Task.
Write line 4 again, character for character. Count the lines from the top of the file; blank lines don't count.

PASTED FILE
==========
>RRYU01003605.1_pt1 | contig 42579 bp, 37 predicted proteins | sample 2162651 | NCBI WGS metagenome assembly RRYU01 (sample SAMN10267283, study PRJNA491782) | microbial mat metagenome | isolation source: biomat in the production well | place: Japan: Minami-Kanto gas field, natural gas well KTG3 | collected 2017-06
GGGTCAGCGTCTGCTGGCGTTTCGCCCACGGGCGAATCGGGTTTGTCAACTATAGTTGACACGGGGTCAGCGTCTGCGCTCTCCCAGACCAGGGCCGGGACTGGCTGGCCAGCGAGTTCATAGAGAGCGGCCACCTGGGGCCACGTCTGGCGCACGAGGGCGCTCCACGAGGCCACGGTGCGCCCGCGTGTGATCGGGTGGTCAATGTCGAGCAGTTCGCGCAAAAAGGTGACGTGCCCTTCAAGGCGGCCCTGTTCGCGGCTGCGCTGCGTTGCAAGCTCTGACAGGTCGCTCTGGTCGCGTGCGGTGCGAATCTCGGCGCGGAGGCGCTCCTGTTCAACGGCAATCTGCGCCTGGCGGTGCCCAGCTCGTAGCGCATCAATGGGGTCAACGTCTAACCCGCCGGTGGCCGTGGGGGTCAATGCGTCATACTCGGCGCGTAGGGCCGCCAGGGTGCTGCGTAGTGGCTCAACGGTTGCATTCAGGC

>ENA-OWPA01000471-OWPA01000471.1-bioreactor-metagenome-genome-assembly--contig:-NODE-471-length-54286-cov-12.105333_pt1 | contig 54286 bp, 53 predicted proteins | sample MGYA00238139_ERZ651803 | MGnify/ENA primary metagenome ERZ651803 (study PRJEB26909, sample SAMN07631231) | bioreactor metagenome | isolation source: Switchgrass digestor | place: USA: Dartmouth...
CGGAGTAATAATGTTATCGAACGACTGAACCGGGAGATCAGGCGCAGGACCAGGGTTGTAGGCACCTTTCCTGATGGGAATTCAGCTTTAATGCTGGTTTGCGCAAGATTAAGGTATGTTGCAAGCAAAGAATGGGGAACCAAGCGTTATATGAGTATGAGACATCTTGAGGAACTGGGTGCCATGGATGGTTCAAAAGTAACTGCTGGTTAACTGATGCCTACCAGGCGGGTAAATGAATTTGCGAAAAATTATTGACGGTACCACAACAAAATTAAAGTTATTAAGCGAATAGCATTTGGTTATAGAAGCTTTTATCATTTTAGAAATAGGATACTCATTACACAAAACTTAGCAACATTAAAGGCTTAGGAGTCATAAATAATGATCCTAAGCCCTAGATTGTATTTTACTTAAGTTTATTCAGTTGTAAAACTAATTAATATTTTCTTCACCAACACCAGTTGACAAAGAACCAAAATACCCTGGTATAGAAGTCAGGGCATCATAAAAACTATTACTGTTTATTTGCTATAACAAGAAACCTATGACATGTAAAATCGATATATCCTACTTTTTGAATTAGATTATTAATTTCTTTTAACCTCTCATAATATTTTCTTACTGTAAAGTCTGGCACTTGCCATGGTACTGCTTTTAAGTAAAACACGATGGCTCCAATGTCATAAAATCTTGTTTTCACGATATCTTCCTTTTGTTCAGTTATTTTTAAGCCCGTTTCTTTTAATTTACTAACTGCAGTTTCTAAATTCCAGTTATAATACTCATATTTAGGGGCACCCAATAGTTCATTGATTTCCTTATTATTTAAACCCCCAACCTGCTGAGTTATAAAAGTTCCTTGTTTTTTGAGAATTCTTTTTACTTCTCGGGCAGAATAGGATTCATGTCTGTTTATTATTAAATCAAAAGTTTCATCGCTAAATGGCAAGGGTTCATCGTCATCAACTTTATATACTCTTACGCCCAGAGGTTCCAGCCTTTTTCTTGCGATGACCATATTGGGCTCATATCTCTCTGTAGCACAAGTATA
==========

CGGAGTAATAATGTTATCGAACGACTGAACCGGGAGATCAGGCGCAGGACCAGGGTTGTAGGCACCTTTCCTGATGGGAATTCAGCTTTAATGCTGGTTTGCGCAAGATTAAGGTATGTTGCAAGCAAAGAATGGGGAACCAAGCGTTATATGAGTATGAGACATCTTGAGGAACTGGGTGCCATGGATGGTTCAAAAGTAACTGCTGGTTAACTGATGCCTACCAGGCGGGTAAATGAATTTGCGAAAAATTATTGACGGTACCACAACAAAATTAAAGTTATTAAGCGAATAGCATTTGGTTATAGAAGCTTTTATCATTTTAGAAATAGGATACTCATTACACAAAACTTAGCAACATTAAAGGCTTAGGAGTCATAAATAATGATCCTAAGCCCTAGATTGTATTTTACTTAAGTTTATTCAGTTGTAAAACTAATTAATATTTTCTTCACCAACACCAGTTGACAAAGAACCAAAATACCCTGGTATAGAAGTCAGGGCATCATAAAAACTATTACTGTTTATTTGCTATAACAAGAAACCTATGACATGTAAAATCGATATATCCTACTTTTTGAATTAGATTATTAATTTCTTTTAACCTCTCATAATATTTTCTTACTGTAAAGTCTGGCACTTGCCATGGTACTGCTTTTAAGTAAAACACGATGGCTCCAATGTCATAAAATCTTGTTTTCACGATATCTTCCTTTTGTTCAGTTATTTTTAAGCCCGTTTCTTTTAATTTACTAACTGCAGTTTCTAAATTCCAGTTATAATACTCATATTTAGGGGCACCCAATAGTTCATTGATTTCCTTATTATTTAAACCCCCAACCTGCTGAGTTATAAAAGTTCCTTGTTTTTTGAGAATTCTTTTTACTTCTCGGGCAGAATAGGATTCATGTCTGTTTATTATTAAATCAAAAGTTTCATCGCTAAATGGCAAGGGTTCATCGTCATCAACTTTATATACTCTTACGCCCAGAGGTTCCAGCCTTTTTCTTGCGATGACCATATTGGGCTCATATCTCTCTGTAGCACAAGTATA